As the federal government prepares a second round of financing aimed at boosting small business payrolls, some business owners in Southeast Michigan are hoping their banks are better prepared to help them this time around.
Many local business owners contacted The Detroit News and described their banks’ failures to process loans through the US Small Business Administration’s Paycheck Protection Program. In some cases, they said, their banks didn’t even agree to their demands before an initial $ 349 billion loan pool dried up last week.
Several reported problems with one bank in particular: Comerica Bank, which ranks among the largest in Michigan, in terms of deposits and number of branches. Comerica was once the largest in the state and was headquartered in Detroit until 2007, when it made the surprise announcement that it was moving to Dallas.
Among Comerica’s frustrated clients is Priscilla McPherson, Billing Administrator and Maternal and Child Health Coordinator for Detroit-based Crystal Home Health Care. McPherson said she did not understand how the company could have missed funding for the program designed to help small businesses weather the coronavirus pandemic.
“We are the first responders. We are not asking for millions of dollars. We are asking for $ 300,000 to be able to survive,” said McPherson. “I don’t see how we have been overlooked in this process.”
But the home health care company’s experience trying to apply for the first round of federal loans doesn’t leave it confident that a second round of funding Congress could approve this week.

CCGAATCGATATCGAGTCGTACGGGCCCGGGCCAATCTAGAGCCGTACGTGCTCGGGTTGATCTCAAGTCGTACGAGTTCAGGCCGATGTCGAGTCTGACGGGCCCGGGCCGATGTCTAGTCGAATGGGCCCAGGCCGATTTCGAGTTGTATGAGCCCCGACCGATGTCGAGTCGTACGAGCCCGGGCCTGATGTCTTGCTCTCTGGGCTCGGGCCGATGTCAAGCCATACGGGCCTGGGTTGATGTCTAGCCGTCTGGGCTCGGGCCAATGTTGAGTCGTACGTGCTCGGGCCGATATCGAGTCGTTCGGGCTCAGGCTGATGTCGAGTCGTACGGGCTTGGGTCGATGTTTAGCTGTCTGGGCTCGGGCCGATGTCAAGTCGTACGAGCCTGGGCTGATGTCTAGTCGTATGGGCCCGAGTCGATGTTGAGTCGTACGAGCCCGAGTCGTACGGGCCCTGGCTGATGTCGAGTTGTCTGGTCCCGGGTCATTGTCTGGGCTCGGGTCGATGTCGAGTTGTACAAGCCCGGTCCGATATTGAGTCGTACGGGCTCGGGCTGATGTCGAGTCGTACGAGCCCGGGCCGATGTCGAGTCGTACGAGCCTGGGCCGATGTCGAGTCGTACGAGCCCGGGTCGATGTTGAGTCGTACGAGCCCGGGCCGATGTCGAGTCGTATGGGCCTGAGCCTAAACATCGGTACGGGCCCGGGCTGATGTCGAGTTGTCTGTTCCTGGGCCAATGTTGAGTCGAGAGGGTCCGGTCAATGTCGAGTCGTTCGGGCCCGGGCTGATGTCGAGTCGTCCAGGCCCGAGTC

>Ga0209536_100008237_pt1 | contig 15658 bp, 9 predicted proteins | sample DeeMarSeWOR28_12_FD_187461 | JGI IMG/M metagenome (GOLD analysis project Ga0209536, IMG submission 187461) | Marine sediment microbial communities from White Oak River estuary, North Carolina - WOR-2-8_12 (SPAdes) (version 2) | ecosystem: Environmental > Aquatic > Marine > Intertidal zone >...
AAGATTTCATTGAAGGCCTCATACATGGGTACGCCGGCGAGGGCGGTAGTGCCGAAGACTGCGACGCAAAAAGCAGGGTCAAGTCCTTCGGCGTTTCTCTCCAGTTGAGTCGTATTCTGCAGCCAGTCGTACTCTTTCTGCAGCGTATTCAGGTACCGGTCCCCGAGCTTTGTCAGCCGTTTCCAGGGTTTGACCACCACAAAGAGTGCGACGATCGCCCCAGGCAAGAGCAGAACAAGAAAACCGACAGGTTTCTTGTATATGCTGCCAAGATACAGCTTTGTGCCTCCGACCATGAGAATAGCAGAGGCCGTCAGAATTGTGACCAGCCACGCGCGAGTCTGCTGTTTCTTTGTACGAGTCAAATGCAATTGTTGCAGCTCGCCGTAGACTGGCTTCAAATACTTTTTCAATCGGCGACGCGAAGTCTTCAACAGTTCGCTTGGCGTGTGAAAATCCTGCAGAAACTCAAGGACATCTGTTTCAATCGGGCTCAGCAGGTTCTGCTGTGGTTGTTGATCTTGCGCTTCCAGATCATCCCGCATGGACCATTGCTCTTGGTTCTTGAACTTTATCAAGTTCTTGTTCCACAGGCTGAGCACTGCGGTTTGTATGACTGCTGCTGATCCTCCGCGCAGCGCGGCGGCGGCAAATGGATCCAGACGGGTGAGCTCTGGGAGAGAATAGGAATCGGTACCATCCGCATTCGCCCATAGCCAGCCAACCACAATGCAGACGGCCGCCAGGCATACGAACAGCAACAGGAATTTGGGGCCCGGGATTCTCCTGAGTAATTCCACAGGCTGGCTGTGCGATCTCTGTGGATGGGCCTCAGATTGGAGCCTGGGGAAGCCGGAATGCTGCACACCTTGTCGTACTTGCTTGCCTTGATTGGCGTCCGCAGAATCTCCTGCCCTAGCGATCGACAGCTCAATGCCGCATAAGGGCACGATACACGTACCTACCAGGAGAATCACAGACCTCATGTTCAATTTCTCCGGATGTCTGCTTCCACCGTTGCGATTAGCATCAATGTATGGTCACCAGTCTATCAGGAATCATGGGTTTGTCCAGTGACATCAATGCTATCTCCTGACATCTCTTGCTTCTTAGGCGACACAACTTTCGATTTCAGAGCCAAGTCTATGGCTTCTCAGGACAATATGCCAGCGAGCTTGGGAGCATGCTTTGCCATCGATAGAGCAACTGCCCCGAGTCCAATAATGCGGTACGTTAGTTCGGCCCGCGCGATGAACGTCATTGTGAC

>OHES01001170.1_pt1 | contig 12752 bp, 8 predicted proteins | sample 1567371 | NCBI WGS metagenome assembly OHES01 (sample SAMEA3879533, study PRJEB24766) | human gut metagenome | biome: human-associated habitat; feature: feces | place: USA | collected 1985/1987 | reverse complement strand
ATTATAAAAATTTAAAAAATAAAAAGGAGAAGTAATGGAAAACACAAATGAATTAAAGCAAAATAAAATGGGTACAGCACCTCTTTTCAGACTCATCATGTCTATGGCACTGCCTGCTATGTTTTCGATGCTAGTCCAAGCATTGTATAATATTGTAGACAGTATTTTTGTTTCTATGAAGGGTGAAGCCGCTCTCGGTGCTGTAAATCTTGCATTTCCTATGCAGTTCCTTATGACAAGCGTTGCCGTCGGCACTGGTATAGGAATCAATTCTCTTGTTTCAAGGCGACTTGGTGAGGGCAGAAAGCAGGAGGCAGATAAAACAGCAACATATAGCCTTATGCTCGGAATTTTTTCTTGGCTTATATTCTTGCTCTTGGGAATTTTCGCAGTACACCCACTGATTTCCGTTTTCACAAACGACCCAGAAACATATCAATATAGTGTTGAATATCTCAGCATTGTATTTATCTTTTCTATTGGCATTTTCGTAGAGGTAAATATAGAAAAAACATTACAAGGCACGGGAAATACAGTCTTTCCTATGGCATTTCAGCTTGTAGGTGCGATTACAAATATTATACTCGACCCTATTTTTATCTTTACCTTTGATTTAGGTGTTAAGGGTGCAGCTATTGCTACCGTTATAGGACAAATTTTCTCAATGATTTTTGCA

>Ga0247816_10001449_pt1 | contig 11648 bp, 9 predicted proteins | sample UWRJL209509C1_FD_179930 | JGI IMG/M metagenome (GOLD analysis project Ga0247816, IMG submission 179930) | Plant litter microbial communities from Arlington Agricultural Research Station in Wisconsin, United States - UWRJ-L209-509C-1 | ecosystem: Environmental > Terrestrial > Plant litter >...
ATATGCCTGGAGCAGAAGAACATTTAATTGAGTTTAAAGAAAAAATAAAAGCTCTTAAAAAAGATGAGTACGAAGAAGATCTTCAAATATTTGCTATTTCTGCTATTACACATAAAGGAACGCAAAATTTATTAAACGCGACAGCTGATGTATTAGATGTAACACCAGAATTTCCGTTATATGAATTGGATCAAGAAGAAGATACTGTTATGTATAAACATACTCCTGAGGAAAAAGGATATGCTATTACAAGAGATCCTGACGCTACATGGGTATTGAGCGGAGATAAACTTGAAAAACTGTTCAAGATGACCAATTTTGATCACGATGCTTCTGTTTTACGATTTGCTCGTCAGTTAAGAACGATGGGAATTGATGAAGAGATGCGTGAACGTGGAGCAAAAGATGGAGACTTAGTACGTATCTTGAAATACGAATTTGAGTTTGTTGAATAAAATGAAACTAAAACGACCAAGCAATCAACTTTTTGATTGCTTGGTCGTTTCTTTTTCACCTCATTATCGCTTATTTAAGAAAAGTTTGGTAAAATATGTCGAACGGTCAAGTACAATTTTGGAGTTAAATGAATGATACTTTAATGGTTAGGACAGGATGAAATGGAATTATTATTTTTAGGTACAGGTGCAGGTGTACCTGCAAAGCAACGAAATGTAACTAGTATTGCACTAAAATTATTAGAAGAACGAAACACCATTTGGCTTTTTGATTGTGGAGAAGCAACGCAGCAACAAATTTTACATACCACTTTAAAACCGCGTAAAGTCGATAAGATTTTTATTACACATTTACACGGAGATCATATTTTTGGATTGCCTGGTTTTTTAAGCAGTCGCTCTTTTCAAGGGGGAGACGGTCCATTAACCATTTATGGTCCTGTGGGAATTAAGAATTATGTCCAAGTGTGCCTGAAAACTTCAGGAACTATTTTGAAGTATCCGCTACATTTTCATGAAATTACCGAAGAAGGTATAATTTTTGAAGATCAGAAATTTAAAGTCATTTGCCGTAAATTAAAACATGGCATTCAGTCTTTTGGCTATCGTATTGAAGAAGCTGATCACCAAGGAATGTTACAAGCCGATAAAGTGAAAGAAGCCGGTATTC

Comerica did not set up an online application portal until Monday, according to emails sent to clients, days after the SBA announced that the program had committed all of its funding. As Congress and the White House finalize an expansion of the program, local Comerica clients want results this time around.
âI want Comerica to heal us,â McPherson said, highlighting Crystal Home Health Care’s 36-year relationship with the bank. âI want Comerica to say, ‘When that next round comes up, you will be really honestly considered for the loan. “”
In response to a request for comment, a spokesperson for Comerica provided an email update on the program. The bank now has a “two-track approach”, processing loans through its “traditional underwriting channels” while sending the rest through its new automated system.
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The bank says it has 1,000 employees working on the program and, as of Monday, had received more than 5,000 applications and approved $ 1.8 billion in loans. This number of requests, however, would not reflect customers who say they were unable to submit a request.
The News asked Comerica how many requests it had processed and the total dollar value of loan requests it received, but the bank did not provide this information.